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T O P I C    R E V I E W
joankyles Posted - 05/15/2008 : 07:37:12 AM
Do any of you natural dye your own wool, I am thinking of using plant dyes for some of my wool but can't seem to be getting the dye into the wool, Where am I going wrong? Ta Joan
8   L A T E S T    R E P L I E S    (Newest First)
beedee Posted - 08/11/2008 : 11:16:07 PM
Cochineal can be particularly satisfying and give beautiful shades of rose/red depending on the mordant, alum being the most common. Madder gives a more "rusty" red. One can get some interesting color variations if one uses an old cast iron pot or kettle to simmer various colors.
My funniest and most fun dyebath was from prickly pear fruit juice. If I had washed the fleece (churro) before submerging it into the undiluted juice to ferment for about a week, I would have gotten a deep magenta-purple, and possibly resistent to sun-fading. As it was, I got a dark pink-magenta. I had spun the yarn "in-the-grease" and was too impatient to pre-wash it before fermenting it in the juice. I also regretted not reserving some of the juice -- it had the most tempting aroma -- notwithstanding an occasional whiff of "lanolin"!
How did I process the prickly-pear fruit? It was a prickly process. Really, no sweat. I picked the fruit with tongs. I rolled the fruit, still using the tongs, in a bed of sand and grit (chicken grit). I then mashed them with a hand potato masher and ran the juice through a sieve. That was it!
Kade1301 Posted - 05/17/2008 : 08:39:09 AM
After our spinning guild's weekend meeting on natural dyeing I decided that it was not for me: As KathyR said, generally you need to mordant the wool (which might be the reason why you can't get any dye into the wool), then you need the right dye plants (and most of the interesting colours - blue, red (with the exception of madder) - come from tropical plants. With local plants we only got camoufalage colours: yellow, light greens, (gold) brown) and finally you need lots of experience and good record-keeping to be reasonably sure of your results. I felt natural dyeing is an art in its own right, and I simply prefer spinning. So I work with naturally coloured fibre or chemical dyes. If you want to get serious about natural dyeing, I think Jenny Dean's book "Wild Color" is pretty good.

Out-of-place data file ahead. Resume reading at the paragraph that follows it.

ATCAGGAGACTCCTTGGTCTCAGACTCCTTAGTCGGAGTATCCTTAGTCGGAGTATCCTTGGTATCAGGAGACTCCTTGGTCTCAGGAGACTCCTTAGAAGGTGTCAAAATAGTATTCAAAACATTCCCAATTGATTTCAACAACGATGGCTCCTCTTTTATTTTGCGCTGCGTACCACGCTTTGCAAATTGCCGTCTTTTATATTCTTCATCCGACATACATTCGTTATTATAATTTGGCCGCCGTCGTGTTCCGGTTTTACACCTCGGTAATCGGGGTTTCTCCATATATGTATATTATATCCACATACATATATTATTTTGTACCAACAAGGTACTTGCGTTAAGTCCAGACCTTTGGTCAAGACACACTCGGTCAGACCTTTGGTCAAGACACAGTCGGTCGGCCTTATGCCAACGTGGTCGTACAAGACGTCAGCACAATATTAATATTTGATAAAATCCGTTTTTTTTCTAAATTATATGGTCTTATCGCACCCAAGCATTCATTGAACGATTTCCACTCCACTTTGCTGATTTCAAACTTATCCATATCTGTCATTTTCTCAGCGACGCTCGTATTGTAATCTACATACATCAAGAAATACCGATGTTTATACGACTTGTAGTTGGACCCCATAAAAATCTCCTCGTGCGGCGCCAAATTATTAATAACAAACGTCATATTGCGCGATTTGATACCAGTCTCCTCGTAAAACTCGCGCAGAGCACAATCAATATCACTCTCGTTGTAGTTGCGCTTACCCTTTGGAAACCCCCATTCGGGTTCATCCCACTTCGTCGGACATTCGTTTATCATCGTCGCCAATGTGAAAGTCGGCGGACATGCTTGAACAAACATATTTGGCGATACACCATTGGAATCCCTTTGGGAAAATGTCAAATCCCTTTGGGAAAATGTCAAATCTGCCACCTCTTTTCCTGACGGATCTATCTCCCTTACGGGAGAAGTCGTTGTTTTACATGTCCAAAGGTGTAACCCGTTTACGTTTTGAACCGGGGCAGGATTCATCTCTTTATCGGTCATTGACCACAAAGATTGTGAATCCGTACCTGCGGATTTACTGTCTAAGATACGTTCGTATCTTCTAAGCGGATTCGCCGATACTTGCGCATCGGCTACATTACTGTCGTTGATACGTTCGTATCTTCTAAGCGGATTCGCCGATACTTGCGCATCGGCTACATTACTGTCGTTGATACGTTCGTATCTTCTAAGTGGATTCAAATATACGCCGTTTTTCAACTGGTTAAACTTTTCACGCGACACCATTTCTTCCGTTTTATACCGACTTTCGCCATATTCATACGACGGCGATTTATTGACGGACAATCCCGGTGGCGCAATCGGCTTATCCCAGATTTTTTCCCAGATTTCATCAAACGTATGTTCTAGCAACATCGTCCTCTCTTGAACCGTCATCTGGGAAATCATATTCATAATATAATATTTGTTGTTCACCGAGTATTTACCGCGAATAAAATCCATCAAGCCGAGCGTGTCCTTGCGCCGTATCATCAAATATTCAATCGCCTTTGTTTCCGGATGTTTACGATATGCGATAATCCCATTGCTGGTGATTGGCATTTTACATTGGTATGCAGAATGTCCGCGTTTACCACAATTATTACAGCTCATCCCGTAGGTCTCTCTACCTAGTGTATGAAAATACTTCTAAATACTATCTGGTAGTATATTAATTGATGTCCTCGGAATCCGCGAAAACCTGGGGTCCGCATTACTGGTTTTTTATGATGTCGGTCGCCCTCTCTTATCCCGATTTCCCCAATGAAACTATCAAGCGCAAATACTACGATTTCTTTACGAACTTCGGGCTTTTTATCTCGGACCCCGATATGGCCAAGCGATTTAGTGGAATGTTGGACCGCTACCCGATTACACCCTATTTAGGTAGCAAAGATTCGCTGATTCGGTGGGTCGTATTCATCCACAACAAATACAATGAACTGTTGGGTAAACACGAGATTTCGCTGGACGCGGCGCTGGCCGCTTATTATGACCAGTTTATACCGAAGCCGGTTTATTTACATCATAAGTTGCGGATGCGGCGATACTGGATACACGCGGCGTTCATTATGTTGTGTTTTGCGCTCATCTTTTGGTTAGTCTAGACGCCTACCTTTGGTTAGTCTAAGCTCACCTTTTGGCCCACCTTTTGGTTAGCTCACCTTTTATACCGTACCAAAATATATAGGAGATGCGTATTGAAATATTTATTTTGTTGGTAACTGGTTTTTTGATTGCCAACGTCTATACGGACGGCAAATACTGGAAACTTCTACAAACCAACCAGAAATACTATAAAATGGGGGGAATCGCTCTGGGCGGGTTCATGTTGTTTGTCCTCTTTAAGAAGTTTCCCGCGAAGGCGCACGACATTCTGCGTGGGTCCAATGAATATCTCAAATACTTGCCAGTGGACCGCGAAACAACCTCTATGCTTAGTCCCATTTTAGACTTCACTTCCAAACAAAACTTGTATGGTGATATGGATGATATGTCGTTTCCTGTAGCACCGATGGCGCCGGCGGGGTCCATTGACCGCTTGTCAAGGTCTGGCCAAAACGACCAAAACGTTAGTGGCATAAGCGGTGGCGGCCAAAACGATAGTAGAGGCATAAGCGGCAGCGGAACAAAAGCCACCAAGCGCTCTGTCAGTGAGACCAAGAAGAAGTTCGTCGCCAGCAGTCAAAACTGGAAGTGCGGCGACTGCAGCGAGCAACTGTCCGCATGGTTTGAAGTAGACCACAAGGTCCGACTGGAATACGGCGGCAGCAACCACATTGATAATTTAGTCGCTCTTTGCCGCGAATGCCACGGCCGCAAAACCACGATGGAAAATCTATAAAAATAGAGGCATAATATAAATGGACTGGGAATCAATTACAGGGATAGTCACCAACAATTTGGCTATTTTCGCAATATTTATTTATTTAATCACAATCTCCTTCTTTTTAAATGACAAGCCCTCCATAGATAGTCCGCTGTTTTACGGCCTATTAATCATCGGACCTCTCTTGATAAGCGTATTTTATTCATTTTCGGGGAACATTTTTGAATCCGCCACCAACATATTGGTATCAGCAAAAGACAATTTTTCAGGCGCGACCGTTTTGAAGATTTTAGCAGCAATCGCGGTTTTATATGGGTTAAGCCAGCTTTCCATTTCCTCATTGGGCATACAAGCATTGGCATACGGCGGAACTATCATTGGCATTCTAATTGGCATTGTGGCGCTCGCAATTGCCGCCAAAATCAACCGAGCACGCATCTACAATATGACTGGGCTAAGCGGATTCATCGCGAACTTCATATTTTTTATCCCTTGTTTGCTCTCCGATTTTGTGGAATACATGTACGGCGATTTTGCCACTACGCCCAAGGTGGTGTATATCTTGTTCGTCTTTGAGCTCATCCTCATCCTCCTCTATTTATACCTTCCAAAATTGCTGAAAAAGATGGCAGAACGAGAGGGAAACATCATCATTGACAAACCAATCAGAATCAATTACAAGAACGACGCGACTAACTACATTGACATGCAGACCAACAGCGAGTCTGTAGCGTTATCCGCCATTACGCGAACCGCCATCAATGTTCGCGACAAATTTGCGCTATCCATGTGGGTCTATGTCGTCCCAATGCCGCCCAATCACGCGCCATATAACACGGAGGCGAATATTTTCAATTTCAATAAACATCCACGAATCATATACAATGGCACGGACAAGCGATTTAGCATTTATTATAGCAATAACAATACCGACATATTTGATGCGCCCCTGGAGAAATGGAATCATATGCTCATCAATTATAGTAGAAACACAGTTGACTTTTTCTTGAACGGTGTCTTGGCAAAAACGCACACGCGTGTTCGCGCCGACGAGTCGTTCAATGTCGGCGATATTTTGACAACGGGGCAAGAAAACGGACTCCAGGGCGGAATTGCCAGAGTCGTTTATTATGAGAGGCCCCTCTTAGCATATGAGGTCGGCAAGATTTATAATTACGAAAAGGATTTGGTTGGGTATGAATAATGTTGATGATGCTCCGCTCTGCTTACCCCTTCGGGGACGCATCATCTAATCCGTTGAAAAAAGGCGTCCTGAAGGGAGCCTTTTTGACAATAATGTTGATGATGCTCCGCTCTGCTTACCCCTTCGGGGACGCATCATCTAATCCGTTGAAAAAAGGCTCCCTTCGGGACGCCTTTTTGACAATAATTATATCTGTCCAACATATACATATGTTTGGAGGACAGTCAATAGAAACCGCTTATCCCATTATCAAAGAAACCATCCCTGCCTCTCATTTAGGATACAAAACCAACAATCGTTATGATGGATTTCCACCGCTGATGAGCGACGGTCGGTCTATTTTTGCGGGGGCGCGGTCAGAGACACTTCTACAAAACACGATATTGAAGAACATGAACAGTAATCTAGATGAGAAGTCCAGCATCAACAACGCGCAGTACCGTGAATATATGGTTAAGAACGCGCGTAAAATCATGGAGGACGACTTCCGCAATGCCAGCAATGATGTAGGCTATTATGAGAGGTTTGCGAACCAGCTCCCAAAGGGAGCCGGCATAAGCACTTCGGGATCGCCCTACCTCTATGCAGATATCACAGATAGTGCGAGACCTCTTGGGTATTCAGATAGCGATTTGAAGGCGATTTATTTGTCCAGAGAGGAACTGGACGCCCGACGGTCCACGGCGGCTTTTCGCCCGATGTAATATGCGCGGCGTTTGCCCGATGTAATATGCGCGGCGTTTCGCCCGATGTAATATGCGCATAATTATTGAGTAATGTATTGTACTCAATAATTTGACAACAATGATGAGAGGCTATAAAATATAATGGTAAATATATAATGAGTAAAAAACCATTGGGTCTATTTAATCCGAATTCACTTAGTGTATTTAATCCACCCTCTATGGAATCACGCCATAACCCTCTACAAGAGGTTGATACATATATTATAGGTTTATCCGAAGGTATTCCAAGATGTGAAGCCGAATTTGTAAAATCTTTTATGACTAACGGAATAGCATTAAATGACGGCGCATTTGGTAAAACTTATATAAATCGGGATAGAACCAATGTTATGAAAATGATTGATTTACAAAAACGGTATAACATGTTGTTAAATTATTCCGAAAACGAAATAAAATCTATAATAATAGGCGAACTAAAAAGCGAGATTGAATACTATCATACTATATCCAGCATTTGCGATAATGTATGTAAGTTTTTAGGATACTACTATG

Happy dyeing! Klara
Chemcats Posted - 05/17/2008 : 03:46:48 AM
As I remember, they used sodium bicarb, so that would be a weak caustic. Darn! I am going to have to google (and google, and google) to find that info.

eepster Posted - 05/16/2008 : 12:32:11 PM
Originally posted by Chemcats

I read some place that if you change the pH with baking soda the resulting color will be a bit more red... Have you tried that? Is that garbage info?

It wouldn't surprise me, but wouldn't the alkalinity cause the wool to become brittle?

.." "
Chemcats Posted - 05/16/2008 : 05:11:05 AM
Eepster! That roving was Out Of This World! I want to roll around in it and rub my face with it. yum, yum, yum!

I read some place that if you change the pH with baking soda the resulting color will be a bit more red... Have you tried that? Is that garbage info?

KathyR Posted - 05/15/2008 : 3:58:44 PM
Most dyes from plant material will need a mordant (such as alum) to fix the colour. Search online for more information or go to your library for books containing this info. Most juices are considered to be stains rather than dyes and will probably fade over time with washing and exposure to sunlight.


If you always do what you always did, you'll always get what you always got.
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eepster Posted - 05/15/2008 : 3:32:09 PM
I've had good results dying with juices, vegetables and spices. When I have a juice that's a pretty color I just and vinegar and wool plus water to cover and zap it in the microwave. My best results have been from blueberry juice, raspberry juice, turmeric, grape juice (different brands make different colors,) beets and tea.

Here are some photos of samples

Here I used powdered turmeric on roving which I highly advise against b/c the powder particles got into the open fiber and were very hard remove after. However the color was glorious, so if you have some thing easy to wash (I've also used turmeric on playsilks without difficulties) it's the richest colors I've gotten from the kitchen.

Things I've been disappointed by are anything frozen, red cabbage, and carrots.

.." "
Sharyn Posted - 05/15/2008 : 07:39:28 AM
Hi Ta Joan,
I just discovered a natural dyeing group on Ravelry - lots of great information and lots of people willing to answer questions. The group name is Plants to Dye For.

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